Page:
by Diana Bocco
Raw food diets might be the oldest form of pet food; after all, they are very close to what ancient dogs used to eat. As more people become aware of the benefits of raw food diets for humans, more pet owners are switching their dogs to raw diets, as well, for a variety of reasons.
“As pet owners investigate what builds their own good health, they realize good food applies to the whole family—including the four-legged family,” explains Dr. Cathy Alinovi, DVM, a holistic veterinarian who is also certified in Veterinary Food Therapy and Chinese Herbal Therapy.
In fact, many dog owners switch to a raw diet because their dogs have health problems. This is exactly why dog owner Jessica Winstead put both her Chihuahua mixes on a diet of raw food mixed with canned pumpkin and sweet potato, even though the diet has had different, though positive, effects on the dogs.
“My older dog moved in along with my boyfriend about five years ago and he was slightly overweight, but the raw diet leaned him out,” Winstead says. “He also seems to have more energy.”
Her other dog, a four-year old rescue, went on a raw diet to address hair issues. “He was missing hair on the back of his spine and was slightly underweight, but since he's been on the raw diet his hair has evened out and he even gained a little weight,” Winstead says.
“Our older chi-mix weighs about five pounds more, so we feed him a half portion more than our other mix—but he still leaned out and our smaller guy still gained weight!”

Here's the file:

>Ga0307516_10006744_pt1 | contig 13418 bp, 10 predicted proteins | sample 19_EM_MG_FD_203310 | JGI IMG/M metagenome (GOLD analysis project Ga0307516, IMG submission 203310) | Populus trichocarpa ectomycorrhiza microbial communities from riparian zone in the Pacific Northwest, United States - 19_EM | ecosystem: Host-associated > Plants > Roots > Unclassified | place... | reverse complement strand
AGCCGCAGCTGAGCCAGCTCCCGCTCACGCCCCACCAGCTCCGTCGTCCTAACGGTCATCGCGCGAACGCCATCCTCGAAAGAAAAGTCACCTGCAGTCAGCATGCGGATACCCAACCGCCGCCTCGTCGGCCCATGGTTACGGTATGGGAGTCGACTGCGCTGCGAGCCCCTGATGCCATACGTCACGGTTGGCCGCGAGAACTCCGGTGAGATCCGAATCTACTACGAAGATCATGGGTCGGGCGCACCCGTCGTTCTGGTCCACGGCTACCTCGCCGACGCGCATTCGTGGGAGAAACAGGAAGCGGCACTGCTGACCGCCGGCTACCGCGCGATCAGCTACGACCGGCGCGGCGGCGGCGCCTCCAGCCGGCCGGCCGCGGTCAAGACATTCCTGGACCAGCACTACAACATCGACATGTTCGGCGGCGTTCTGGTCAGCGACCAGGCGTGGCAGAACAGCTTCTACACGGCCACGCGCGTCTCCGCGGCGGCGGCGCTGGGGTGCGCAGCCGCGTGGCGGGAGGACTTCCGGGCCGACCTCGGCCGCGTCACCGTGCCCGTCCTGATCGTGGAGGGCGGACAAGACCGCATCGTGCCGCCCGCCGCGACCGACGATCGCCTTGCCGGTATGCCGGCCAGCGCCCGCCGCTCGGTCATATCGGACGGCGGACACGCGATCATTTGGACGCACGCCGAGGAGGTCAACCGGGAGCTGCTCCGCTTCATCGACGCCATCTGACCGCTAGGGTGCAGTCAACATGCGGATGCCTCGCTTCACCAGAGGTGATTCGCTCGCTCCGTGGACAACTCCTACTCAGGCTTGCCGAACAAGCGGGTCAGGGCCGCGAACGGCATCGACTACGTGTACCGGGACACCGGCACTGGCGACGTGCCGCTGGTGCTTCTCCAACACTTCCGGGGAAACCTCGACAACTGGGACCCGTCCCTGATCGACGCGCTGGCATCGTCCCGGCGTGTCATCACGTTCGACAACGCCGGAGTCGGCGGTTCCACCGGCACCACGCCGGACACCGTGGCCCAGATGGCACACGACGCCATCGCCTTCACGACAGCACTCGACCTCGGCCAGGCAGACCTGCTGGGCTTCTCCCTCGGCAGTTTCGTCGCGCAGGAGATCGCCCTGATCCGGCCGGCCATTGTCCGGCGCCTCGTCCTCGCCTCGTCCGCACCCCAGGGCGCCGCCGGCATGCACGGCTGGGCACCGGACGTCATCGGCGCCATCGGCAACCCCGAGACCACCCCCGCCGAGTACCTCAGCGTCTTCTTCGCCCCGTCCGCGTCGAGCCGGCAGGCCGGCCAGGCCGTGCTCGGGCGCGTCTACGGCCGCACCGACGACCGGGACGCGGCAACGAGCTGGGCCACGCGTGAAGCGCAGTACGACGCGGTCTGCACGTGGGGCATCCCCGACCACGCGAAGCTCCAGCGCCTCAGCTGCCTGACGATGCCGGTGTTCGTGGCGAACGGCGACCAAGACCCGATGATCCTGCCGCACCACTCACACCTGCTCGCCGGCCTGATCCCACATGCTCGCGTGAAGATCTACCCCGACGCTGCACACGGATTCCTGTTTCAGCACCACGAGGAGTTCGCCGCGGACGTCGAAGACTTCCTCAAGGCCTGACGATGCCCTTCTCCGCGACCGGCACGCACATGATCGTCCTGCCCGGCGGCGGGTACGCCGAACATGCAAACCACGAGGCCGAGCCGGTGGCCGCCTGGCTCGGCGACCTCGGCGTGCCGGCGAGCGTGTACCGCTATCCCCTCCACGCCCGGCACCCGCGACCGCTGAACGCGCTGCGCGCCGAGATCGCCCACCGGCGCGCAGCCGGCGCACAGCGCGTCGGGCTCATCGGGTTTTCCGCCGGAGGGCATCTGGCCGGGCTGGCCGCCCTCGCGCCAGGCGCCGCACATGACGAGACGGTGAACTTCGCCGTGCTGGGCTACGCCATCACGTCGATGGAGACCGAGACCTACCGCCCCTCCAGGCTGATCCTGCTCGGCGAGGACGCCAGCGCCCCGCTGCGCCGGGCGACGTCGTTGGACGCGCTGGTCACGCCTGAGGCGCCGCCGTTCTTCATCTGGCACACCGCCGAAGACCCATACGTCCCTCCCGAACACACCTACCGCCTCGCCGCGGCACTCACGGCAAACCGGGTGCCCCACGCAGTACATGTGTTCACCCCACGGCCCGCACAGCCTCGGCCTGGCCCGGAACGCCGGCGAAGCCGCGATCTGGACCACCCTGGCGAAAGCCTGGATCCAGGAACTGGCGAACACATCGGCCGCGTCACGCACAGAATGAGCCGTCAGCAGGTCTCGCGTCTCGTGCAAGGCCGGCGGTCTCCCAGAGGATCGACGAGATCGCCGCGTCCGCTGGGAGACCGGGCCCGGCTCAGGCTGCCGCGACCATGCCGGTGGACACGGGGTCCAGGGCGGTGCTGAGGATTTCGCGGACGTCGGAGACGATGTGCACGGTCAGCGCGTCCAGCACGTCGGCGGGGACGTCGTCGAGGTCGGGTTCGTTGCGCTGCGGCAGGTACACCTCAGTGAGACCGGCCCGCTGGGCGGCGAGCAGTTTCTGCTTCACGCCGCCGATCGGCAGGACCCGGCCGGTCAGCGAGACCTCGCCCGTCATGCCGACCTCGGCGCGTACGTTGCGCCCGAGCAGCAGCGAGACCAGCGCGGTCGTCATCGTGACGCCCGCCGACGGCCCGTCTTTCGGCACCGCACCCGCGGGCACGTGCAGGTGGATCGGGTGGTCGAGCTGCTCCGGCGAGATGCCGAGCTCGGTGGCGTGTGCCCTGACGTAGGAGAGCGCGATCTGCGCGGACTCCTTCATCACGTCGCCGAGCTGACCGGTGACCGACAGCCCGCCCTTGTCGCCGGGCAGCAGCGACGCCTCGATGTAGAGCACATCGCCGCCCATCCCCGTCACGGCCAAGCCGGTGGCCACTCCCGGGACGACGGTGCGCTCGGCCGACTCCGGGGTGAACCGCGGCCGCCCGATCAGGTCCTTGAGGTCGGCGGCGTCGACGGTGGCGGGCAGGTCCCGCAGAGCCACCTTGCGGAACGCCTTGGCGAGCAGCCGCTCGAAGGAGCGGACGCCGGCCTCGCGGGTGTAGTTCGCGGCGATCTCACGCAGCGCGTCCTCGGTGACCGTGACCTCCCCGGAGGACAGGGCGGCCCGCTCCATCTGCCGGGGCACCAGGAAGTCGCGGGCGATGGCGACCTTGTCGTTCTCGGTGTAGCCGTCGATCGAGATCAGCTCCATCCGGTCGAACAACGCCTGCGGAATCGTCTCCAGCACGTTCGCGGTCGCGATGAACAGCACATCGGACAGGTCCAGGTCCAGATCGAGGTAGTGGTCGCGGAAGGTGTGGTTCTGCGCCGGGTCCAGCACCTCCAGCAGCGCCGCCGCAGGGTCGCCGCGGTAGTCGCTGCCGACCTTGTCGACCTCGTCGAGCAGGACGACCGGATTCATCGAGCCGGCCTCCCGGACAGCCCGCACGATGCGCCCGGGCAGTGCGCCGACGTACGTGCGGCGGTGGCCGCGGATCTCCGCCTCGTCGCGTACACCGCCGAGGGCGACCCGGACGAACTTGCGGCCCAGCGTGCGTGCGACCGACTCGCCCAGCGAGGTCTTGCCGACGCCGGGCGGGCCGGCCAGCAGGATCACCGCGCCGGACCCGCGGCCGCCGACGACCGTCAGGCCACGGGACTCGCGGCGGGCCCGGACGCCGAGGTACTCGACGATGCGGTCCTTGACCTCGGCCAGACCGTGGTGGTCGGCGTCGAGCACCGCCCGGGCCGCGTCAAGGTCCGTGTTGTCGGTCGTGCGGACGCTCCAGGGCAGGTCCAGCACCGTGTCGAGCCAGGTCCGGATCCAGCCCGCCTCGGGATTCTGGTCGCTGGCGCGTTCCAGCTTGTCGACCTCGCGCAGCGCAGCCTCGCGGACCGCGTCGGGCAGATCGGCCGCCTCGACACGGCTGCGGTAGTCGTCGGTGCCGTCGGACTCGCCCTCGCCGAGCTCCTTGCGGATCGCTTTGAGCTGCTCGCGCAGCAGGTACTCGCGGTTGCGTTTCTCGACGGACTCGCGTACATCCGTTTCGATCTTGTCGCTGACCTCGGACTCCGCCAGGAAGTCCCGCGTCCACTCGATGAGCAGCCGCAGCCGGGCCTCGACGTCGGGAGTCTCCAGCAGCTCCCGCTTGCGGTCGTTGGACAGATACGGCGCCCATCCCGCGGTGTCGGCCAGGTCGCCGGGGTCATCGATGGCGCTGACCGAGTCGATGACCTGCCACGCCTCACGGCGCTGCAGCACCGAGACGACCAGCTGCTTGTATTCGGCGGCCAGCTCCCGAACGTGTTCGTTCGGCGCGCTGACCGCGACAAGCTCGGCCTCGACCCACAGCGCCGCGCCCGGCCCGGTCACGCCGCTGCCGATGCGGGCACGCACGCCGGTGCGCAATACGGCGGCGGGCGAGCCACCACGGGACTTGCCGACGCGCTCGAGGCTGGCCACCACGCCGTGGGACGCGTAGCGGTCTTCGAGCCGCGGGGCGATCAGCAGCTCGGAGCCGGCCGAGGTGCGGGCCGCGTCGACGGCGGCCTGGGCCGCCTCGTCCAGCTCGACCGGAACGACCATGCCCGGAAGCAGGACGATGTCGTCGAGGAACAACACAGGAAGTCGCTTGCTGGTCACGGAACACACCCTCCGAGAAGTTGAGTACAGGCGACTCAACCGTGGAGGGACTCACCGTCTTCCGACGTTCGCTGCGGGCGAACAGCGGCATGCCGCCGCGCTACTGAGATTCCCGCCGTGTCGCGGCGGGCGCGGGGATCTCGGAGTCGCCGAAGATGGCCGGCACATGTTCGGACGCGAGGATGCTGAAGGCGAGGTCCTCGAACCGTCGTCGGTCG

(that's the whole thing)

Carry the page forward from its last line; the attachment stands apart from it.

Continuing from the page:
Switching to a raw diet, however, is not always that simple. Here are five common mistakes owners often make when switching their dogs to a raw diet.
Mistake #1: Not Understanding the Basics of Nutrition
In simple words, a raw diet consists of uncooked meals. In reality, though, it's a bit more complicated than that.
“Some pet owners consider throwing a pound of raw hamburger in the bowl as being a raw diet,” says Dr. Judy Morgan, DVM, who is certified in Acupuncture and food therapy and is a member of the Botanical Veterinary Medical Association. This type of feeding, however, doesn't provide complete nutrition and can lead to health problems later on.
Ideally, a raw diet consists of uncooked meat plus what Alinovi calls additives.
“The additives range from bone to organ meat to vegetables and supplements,” Alinovi says. In addition, raw diets can also include some cooked grains or veggies. “And many people combine freeze dried products (base mixes of veggies, vitamins, and minerals) with raw meats,” explains Morgan.
The one problem with raw diets, according to Alinovi, is that there are no vitamin/mineral standards established for them.
“The 2006 NRC (National Research Council) guidelines are based on a dry dog food diet,” Alinovi says. “The possibility exists that supplementing a raw diet to meet NRC standards for kibble may provide excessive, possibly dangerously so, nutrients that may build up in the dog's body.”
What exactly does that mean for pet owners? It means that owners who are interested in raw diets should talk to a professional rather than just feeding their dogs uncooked meat.
“The difference is not so much in how a nutritionist and an owner define raw, the difference is more in what is considered balanced,” Alinovi says. For example, some dogs lose too much weight on raw food diets and might need the help of a nutritionist to figure out what to add to the mix (such as cooked grains or additional fat) to solve the problem.
Next: Raw is More than Meat
The digestive tract containing the stomach and intestine
Term used to describe certain feeds; refers to c or anything else that contains compounds that prevent the process of oxidization.